As part of my thesis entitled “Down to Earth: Identifying and Promoting Regenerative Viticulture Practices for Soil and Human Health”, I was interested in two major topics: the identification and definition of regenerative practices, and the existing barriers for winegrowers who try to adopt them. Nine regenerative practices were identified. Not only did we succeed in proving the real usefulness of these practices in terms of decarbonisation, but we were also able to identify their cumulative effect. By combining them, the positive impact was multiplied. Regarding the profile of the winegrowers who use these methods, we observed that they really focus on a long-term vision of soil preservation. It is very important for them to be close to their place of production. In addition, they usually have small estates, which allows them to be more flexible and limit mechanization as much as possible. 

(Jessica Villat, specialist in sustainable, regenerative viticulture)

REGULATIONS: A CONSTRAINT OR A BOON FOR AGROECOLOGY?

Nowadays, one of the most important things to do is to experiment, which involves a certain amount of risk. Regulations can be a constraint, but we have to work with them. It is not so easy to move from one paradigm to another. When we test new things, we have to exchange and adapt constantly. As far as our insurance is concerned, the main difficulty is administrative. But more broadly, we must not forget that our current winegrowing system was built on chemical treatments. We have integrated these practices so much that winegrowers don’t always know how to do without them. This is why we must continue to support them and develop tools.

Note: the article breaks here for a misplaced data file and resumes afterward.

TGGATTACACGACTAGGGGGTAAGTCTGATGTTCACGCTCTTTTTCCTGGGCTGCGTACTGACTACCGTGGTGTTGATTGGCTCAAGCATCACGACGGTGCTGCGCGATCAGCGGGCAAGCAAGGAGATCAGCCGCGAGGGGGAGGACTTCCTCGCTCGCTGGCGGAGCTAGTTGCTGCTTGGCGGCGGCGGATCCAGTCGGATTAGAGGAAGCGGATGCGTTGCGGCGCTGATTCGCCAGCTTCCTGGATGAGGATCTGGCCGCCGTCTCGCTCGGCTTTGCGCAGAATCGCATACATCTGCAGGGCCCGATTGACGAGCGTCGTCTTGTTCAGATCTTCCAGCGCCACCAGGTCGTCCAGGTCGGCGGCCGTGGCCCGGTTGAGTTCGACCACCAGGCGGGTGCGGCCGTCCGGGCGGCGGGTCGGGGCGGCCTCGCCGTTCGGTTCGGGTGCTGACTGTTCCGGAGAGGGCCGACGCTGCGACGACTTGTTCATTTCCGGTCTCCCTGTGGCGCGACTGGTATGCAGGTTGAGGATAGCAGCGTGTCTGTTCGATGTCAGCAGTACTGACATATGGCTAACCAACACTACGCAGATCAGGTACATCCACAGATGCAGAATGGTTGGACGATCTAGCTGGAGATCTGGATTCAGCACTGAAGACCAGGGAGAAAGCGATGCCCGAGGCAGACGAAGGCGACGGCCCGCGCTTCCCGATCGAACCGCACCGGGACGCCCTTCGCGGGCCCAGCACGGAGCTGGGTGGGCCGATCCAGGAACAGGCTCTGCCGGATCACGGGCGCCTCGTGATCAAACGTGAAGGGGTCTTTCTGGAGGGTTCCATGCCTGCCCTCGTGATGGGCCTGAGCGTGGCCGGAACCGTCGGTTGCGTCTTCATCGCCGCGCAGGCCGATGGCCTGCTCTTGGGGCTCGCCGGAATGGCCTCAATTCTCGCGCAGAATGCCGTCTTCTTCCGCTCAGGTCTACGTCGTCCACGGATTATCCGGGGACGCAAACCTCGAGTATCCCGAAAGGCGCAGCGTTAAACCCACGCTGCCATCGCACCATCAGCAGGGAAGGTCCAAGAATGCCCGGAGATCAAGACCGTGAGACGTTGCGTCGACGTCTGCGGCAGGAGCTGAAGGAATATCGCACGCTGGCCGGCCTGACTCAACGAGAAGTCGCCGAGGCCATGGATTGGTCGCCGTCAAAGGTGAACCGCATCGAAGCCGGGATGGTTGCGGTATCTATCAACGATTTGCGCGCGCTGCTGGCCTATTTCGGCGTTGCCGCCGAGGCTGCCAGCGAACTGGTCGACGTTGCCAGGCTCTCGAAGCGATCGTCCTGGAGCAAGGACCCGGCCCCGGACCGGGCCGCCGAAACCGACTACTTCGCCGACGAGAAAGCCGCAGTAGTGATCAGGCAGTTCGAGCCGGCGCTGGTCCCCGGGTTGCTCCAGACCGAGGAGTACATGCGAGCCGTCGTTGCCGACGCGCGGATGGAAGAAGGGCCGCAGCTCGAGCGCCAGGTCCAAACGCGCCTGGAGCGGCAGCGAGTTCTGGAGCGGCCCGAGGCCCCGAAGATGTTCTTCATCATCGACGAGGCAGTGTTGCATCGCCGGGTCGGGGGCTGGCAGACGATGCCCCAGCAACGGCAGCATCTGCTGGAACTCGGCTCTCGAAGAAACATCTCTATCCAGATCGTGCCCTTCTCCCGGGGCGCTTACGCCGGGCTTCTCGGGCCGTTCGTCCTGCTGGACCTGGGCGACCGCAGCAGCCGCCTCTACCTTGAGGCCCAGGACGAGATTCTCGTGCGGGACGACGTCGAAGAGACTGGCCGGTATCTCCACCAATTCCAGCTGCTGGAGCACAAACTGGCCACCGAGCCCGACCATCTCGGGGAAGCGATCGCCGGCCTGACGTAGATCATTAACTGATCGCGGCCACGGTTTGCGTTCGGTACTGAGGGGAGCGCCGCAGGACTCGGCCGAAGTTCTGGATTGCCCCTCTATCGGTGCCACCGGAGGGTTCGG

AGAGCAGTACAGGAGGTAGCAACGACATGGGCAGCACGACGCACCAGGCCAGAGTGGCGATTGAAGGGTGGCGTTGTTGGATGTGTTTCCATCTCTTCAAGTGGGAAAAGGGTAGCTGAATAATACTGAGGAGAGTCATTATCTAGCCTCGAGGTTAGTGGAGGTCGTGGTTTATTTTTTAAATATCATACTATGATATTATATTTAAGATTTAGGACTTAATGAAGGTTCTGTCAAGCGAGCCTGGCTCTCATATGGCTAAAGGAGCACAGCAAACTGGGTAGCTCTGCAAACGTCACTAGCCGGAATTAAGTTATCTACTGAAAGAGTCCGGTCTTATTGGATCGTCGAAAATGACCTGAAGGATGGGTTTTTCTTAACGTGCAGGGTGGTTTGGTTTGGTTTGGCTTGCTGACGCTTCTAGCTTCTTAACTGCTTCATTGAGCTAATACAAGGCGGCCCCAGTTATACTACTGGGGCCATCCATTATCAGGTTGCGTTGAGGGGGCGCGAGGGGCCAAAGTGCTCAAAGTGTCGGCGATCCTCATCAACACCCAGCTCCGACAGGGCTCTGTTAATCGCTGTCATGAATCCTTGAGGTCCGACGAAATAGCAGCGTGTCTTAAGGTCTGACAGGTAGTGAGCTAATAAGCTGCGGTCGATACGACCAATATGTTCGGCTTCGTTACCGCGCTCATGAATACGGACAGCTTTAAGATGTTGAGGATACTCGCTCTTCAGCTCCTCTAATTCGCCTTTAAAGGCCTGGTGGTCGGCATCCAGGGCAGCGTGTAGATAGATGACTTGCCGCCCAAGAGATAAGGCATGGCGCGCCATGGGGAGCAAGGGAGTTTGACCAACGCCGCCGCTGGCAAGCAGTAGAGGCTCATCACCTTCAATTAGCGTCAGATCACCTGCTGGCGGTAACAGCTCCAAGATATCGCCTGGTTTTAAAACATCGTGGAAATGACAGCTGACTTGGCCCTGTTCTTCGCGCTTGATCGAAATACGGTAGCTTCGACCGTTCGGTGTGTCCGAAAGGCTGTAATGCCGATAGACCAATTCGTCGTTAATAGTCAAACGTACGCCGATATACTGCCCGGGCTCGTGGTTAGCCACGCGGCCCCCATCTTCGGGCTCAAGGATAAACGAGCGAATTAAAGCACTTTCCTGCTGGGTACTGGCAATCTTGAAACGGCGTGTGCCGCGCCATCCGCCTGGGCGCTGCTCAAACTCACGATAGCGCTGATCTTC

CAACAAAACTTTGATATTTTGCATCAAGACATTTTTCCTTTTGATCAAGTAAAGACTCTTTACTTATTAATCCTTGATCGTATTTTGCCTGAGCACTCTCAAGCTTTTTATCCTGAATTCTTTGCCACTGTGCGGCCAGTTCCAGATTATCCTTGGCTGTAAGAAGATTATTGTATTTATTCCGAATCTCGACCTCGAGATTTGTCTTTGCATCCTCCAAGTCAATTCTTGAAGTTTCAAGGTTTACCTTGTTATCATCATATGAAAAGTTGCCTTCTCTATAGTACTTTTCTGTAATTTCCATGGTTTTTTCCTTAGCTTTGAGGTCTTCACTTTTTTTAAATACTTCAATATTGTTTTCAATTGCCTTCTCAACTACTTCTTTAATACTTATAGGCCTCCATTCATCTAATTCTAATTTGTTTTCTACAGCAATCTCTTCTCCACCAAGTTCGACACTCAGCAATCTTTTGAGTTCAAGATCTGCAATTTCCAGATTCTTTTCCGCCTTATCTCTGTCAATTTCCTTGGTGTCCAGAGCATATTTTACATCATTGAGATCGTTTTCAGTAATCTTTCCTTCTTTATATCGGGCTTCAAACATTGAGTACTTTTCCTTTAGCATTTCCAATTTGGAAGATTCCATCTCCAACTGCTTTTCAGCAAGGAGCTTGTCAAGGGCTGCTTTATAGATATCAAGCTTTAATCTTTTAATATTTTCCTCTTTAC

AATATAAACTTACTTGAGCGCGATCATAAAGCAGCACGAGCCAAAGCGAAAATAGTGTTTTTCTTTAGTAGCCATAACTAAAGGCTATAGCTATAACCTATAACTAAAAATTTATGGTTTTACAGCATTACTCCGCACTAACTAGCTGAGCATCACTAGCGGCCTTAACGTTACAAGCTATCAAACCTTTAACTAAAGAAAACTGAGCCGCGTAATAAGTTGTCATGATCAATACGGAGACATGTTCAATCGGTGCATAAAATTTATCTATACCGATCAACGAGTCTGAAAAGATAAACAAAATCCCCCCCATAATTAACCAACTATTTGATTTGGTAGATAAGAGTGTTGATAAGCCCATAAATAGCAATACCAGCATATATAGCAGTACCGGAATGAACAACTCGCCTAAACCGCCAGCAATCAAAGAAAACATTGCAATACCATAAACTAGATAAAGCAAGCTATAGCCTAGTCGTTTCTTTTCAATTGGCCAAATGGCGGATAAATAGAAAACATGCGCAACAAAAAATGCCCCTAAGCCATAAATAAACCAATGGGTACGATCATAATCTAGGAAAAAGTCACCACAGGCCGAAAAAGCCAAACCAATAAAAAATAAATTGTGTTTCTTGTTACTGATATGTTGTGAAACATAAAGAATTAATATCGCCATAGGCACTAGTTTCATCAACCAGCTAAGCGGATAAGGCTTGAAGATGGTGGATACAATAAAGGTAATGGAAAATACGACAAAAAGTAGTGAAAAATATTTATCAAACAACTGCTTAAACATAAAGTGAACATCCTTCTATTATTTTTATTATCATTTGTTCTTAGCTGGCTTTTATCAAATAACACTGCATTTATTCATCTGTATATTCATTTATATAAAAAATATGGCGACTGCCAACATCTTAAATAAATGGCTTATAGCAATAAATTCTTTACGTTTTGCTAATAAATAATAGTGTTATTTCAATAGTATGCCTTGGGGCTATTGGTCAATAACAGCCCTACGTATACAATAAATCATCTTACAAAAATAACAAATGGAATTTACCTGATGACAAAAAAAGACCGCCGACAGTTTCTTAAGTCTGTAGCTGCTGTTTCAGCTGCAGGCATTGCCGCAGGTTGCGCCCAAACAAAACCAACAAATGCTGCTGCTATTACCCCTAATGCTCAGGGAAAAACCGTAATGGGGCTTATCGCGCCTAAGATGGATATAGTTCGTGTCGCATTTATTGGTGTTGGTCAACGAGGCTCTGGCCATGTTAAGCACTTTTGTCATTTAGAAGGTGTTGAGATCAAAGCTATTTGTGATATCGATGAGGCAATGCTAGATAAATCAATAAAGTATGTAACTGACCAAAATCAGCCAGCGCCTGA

(Marc Raynal, UMT SEVEN Host, French Vine and Wine Institute)

Regulations also have a positive aspect, as they sometimes encourage us to move forward on certain issues. They can initiate change. The main barrier to change remains risk-taking; taking a tool away from winegrowers is bound to make them anxious. The aim is to move towards solutions that are not “risk-free” but “regret-free”. By accumulating more knowledge, we can create an environment conducive to experimentation. 

(Rachel Kolbe Semhoun, Head of Sustainability at InVivo)

MOVING AWAY FROM A TOP-DOWN APPROACH TO MORE COLLECTIVE LEARNING

In Japanese culture, there is the term shizen, which refers to nature, but can be translated as “all things and beings”. This is an interesting concept, as it is a systemic and collective approach to nature rather than an individual entity as in Western culture. To find collective solutions that have a real impact at all levels, this diversity of cultures and points of view is necessary. It allows us to take a new look at our problems and to gain perspective on the ecosystem at work. To move towards more collective education, it is necessary to recognise the importance of other points of view and to show humility. It also means getting large and small producers to work together. And contrary to what one might imagine, many agroecological solutions are not expensive and they build on what already exists. Everyone has their place in this collective effort.